Lenovo latched on to one of our top four professional trends of CES 2014 by demonstrating how its ThinkPad X1 Carbon takes advantage of 'contextual computing.'
In my pre-CES 2014 predictions I put "Contextual computing" on the list, admitting that it wasn't well-known thing yet and I basically made up the name because I had to call it something. However, at least one tech company was comfortable enough with the phrase to start using it.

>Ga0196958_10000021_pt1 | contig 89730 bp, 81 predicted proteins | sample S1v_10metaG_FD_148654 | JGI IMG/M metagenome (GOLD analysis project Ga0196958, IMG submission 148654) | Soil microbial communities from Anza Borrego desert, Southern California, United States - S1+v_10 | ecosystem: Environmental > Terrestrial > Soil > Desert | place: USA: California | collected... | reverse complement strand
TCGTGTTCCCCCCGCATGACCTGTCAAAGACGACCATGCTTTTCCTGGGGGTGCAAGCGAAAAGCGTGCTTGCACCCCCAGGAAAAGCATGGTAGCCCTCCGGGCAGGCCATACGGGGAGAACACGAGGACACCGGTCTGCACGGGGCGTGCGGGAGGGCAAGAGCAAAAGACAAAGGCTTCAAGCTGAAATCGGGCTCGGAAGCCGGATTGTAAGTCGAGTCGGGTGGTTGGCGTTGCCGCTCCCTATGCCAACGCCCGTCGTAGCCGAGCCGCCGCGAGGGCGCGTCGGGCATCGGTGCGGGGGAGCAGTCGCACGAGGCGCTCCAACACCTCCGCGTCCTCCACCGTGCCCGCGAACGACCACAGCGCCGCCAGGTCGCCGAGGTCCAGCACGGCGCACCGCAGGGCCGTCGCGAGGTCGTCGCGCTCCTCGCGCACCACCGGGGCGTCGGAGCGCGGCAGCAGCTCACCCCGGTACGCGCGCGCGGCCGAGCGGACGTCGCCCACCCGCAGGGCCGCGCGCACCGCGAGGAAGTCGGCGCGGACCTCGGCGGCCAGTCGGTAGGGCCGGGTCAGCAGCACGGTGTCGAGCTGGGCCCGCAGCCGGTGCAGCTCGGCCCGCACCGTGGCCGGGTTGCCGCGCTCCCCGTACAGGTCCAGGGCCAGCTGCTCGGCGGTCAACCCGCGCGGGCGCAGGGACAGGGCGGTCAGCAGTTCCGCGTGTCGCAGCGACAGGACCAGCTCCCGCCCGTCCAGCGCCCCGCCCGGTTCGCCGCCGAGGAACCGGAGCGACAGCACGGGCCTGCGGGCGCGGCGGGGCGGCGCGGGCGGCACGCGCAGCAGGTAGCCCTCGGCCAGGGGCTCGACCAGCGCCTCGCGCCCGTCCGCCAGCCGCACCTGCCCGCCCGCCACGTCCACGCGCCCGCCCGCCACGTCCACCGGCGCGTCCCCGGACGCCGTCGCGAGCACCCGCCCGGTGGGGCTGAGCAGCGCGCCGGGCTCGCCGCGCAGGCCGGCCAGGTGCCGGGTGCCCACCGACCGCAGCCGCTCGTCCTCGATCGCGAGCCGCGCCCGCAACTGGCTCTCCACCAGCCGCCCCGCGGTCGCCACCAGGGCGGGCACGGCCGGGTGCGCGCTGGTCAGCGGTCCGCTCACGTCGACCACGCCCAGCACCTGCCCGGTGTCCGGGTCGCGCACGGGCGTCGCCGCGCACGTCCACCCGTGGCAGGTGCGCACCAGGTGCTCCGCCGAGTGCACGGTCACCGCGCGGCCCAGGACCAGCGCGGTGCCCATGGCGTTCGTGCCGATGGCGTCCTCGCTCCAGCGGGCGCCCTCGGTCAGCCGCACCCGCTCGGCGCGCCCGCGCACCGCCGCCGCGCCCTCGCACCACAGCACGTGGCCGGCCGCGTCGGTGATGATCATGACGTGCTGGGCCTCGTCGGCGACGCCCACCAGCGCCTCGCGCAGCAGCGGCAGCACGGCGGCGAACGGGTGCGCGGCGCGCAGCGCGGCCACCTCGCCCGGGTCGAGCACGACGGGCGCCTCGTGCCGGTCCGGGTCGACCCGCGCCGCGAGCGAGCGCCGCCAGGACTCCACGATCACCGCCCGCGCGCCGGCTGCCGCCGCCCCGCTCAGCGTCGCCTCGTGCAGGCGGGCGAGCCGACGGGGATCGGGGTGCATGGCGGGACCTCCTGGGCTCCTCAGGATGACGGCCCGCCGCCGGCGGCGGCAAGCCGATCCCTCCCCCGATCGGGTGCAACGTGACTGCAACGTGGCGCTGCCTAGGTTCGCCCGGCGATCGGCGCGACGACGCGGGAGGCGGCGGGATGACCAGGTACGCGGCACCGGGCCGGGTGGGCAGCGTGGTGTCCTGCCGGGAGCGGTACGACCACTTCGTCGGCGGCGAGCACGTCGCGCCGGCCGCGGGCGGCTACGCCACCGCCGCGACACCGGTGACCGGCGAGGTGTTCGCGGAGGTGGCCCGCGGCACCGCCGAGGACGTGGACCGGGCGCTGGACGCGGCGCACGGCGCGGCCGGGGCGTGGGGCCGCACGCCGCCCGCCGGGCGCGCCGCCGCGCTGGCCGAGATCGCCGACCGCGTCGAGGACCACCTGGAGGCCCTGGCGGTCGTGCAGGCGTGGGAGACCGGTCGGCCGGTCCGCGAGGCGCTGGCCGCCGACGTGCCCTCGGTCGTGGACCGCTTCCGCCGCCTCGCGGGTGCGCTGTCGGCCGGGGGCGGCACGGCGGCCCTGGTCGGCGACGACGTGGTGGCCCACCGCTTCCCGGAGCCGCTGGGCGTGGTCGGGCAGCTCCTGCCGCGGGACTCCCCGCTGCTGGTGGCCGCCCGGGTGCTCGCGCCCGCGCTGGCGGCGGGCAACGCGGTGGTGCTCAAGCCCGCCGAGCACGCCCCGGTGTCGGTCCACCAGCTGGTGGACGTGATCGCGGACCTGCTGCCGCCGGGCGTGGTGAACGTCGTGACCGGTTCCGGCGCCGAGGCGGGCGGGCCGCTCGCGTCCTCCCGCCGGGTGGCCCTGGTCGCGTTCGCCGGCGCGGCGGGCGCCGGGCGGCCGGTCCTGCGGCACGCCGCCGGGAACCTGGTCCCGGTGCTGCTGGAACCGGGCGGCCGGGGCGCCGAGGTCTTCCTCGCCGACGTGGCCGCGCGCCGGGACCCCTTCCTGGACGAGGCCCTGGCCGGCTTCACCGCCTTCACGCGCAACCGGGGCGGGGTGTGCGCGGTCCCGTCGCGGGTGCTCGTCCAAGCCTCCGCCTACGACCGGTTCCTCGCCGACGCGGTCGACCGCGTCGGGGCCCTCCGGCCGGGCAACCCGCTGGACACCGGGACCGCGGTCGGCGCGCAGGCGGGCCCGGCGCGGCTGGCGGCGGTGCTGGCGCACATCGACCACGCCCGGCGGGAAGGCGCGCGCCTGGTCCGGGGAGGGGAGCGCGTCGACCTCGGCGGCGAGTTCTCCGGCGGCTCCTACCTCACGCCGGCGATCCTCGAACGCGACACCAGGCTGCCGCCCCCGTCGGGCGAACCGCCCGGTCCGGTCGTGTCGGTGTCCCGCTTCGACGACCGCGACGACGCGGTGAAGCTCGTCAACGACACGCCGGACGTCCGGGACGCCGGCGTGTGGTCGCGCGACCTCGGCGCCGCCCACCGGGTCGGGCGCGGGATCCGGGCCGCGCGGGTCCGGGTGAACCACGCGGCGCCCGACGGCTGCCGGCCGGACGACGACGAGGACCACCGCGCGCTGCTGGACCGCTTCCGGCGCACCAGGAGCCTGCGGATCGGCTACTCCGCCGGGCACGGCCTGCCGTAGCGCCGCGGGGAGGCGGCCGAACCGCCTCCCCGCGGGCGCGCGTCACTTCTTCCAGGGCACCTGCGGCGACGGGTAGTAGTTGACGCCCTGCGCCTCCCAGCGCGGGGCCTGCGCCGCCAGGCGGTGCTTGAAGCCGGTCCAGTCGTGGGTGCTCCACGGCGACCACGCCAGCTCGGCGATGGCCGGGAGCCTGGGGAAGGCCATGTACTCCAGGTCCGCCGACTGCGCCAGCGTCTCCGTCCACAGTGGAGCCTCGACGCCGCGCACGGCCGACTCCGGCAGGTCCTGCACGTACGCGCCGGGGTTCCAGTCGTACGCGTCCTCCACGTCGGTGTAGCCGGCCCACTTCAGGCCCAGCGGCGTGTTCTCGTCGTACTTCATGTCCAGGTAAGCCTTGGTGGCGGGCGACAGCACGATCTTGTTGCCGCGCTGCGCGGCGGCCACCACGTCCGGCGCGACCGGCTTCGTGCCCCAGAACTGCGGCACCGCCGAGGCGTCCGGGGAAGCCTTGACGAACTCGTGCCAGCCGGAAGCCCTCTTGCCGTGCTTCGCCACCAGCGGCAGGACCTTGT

When we interviewed Lenovo executive Tom Butler, he showed us how the new ThinkPad X Carbon has a new adaptive row of virtual function keys that change depending on the application you're using. He also introduced us to the X1's touchless camera gestures and voice controls that Lenovo added on top of Windows 8. All of this is about your technology adapting itself to you rather than you having to learn the special procedures to operate the machines. That's contextual computing. Watch a little bit of it in action in this three-minute video clip.
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